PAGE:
When John Vallely left Orange Coast College and got to UCLA, the train had left the station.
The Bruins had won four NCAA basketball championships. Vallely knew John Wooden, knew the players, knew the score.
Then Vallely and the Bruins got together for the first day of practice.
They practiced putting on their socks.
"I thought, this is the craziest thing I've ever been through," Vallely said Friday night.
For the next three days the Bruins hit the court, but not with a ball. They practiced balance, footwork, movement. Vallely looked around. Lew Alcindor was doing it, too.
Vallely would help the 1969 team win the title, as expected, and the 1970 team win another one, which was unexpected.
Everyone else talked about the winning. Wooden rarely did.
"He'd tell us that if we put forth the effort and were loyal to each other and unselfish, he had a pretty good idea what was going to happen," Vallely said.
It all began with smooth socks.
A 99-year-old life based on rapt attention to the most miniscule detail finally ended Friday night, 35 years after Wooden coached his final game.
He would have turned 100 on Oct. 14, the day before UCLA would begin practice. Originally the school was going to unveil the remodeled Pauley Pavilion on that birthday. Few doubted he would make it. His memory never failed him, whether it was black-and-white or color.
Vallely's immediate reaction was, "He's back with Nell," Wooden's beloved childhood sweetheart. They exchanged winks before each tipoff. She died in 1985 and, on the 21st day of each month Wooden wrote her a letter.
But there was also disbelief and disorientation Friday night, because Wooden leaves a permanent hole.
His brand of daily rigor no longer exists, except in Wooden books, Wooden sayings, and the Pyramid of Success,
Happiness through self-sacrifice and difficulty. It made Wooden a twilight sensation to a generation that didn't know Swen Nater from Ralph Nader.
"I always ask people, what part of the Pyramid of Success would you remove?" said Vallely, who is a renowned public speaker and leaned on Wooden through a life that brought cancer to himself and claimed his daughter.
Every year Wooden became more of a beacon as his former profession devolved. He never made more than $32,500 as UCLA's coach, and his team practiced amid intramural volleyball players.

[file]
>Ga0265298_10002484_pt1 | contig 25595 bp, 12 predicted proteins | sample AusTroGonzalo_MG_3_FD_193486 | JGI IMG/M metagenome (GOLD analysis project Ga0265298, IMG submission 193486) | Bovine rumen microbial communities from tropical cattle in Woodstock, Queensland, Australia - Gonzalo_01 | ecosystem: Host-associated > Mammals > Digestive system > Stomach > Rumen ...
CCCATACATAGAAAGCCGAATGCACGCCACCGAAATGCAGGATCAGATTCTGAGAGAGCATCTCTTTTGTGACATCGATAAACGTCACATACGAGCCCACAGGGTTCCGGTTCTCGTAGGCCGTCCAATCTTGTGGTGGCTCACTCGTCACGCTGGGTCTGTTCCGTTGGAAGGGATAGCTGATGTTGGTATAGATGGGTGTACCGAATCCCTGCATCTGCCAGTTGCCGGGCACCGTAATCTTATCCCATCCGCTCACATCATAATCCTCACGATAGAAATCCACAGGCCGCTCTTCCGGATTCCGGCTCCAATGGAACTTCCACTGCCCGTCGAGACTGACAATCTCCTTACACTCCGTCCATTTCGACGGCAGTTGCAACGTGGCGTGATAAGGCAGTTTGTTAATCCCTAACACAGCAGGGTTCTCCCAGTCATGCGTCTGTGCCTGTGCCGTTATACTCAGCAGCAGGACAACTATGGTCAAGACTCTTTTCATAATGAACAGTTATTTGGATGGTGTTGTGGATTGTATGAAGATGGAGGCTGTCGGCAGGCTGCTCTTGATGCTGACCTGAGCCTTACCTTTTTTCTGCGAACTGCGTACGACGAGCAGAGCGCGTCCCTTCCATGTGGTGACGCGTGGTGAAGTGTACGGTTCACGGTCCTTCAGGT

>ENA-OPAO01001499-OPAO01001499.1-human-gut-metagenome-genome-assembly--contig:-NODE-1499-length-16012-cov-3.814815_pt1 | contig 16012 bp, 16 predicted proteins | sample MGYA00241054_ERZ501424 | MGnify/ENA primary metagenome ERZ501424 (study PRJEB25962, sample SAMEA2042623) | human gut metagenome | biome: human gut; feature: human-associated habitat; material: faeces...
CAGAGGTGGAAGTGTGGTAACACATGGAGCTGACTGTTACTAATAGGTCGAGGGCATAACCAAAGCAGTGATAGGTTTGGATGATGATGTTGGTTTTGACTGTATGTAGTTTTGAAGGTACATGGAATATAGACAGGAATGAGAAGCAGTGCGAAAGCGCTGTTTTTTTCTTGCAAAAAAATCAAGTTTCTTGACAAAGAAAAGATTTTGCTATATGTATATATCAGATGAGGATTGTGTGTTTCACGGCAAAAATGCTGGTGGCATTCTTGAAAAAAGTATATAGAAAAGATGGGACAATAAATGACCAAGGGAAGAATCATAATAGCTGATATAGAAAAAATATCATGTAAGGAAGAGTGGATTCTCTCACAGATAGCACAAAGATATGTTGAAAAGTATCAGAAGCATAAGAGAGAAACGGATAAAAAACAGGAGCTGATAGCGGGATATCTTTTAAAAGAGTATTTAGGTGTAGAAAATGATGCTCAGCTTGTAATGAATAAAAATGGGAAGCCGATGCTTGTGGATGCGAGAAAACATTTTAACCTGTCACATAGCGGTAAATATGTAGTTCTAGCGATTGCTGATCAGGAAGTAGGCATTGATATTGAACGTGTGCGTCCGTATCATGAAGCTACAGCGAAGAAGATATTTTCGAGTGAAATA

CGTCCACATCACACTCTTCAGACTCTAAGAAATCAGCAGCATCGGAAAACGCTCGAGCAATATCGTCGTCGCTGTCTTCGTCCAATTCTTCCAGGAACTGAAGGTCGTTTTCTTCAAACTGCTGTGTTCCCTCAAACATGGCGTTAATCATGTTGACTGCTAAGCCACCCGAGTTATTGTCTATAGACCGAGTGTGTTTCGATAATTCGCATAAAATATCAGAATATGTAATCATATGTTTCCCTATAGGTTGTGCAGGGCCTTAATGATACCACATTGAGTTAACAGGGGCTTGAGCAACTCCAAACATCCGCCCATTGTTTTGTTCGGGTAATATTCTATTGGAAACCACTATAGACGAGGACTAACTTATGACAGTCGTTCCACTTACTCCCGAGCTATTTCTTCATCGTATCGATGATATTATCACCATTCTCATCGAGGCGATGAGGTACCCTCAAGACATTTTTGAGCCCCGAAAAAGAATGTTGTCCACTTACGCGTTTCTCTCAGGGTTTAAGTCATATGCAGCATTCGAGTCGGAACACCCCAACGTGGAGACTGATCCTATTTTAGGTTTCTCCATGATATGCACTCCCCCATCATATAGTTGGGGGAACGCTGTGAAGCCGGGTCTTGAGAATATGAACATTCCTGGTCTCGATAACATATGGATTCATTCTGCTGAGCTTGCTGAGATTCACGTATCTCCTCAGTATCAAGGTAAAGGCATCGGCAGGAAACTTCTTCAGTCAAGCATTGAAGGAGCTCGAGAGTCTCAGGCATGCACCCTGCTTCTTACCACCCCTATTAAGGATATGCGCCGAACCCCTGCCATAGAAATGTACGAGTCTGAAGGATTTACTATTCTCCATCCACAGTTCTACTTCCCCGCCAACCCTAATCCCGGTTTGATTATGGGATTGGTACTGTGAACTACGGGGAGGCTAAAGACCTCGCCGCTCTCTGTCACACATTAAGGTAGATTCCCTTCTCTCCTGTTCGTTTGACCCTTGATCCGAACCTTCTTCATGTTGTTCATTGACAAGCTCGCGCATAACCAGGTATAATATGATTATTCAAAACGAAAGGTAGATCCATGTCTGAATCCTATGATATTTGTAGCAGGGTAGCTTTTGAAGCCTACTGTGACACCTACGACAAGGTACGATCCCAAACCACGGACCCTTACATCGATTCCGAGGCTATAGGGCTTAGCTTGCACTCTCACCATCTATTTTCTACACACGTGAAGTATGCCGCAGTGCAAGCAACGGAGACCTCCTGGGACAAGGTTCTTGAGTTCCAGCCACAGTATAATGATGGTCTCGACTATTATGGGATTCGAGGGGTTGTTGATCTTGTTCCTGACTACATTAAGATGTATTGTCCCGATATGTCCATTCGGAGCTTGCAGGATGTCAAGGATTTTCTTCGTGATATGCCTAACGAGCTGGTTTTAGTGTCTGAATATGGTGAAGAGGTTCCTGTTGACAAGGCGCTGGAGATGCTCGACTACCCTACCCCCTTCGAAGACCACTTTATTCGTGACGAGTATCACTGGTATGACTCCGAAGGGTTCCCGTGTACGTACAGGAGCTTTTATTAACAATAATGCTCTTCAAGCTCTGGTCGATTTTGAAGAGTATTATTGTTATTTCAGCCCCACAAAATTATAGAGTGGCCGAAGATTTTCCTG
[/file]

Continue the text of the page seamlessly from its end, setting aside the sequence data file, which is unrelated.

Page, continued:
Wooden didn't refer to his players as "kids" and thought "student-athlete" was a redundancy. He did not insult his players in the name of "intensity." That made his criticisms even more poignant, strangely enough, and he could strip an official's soul without a single bleep.
But then he was a tough guy, a chiseled athlete in his Indiana youth and a hero while in high school and at National Player of the Year at Purdue. He could deal with superstars because he had been one.
He did not bargain. He listened to Bill Walton explain why a beard was so important to him, and replied that he respected Walton's convictions. "And we'll miss you," he said. Walton shaved immediately.
"There was so much going on back then," Jamaal Wilkes said. "The Vietnam War, the civil rights issues. It was a confusing time, and yet here was someone so pure and clear and pristine. He always talked about 'the young men under my supervision.'''
Today, UCLA would not permit a coach to work 15 years before he won a national championship. Wooden was the foil for Bill Russell and Phil Woolpert at San Francisco, Pete Newell and Darrell Imhoff at Cal. Meticulously he rewrote his practice plans and reconsidered his drills and found a way to get substitutes involved.
He also unleashed a zone press that won titles in '64 and '65 before he maximized Alcindor's unprecedented skills in '67, '68 and '69.
There was no slavish reliance on a "system."
Along the way he made college basketball a major sport. The groundbreaking Astrodome loss to Houston, in '68, was televised by the bootleg Hughes Sports Network. Few games were televised on channels anybody watched, but UCLA's 88-game winning streak — and its death, at Notre Dame — created a commodity.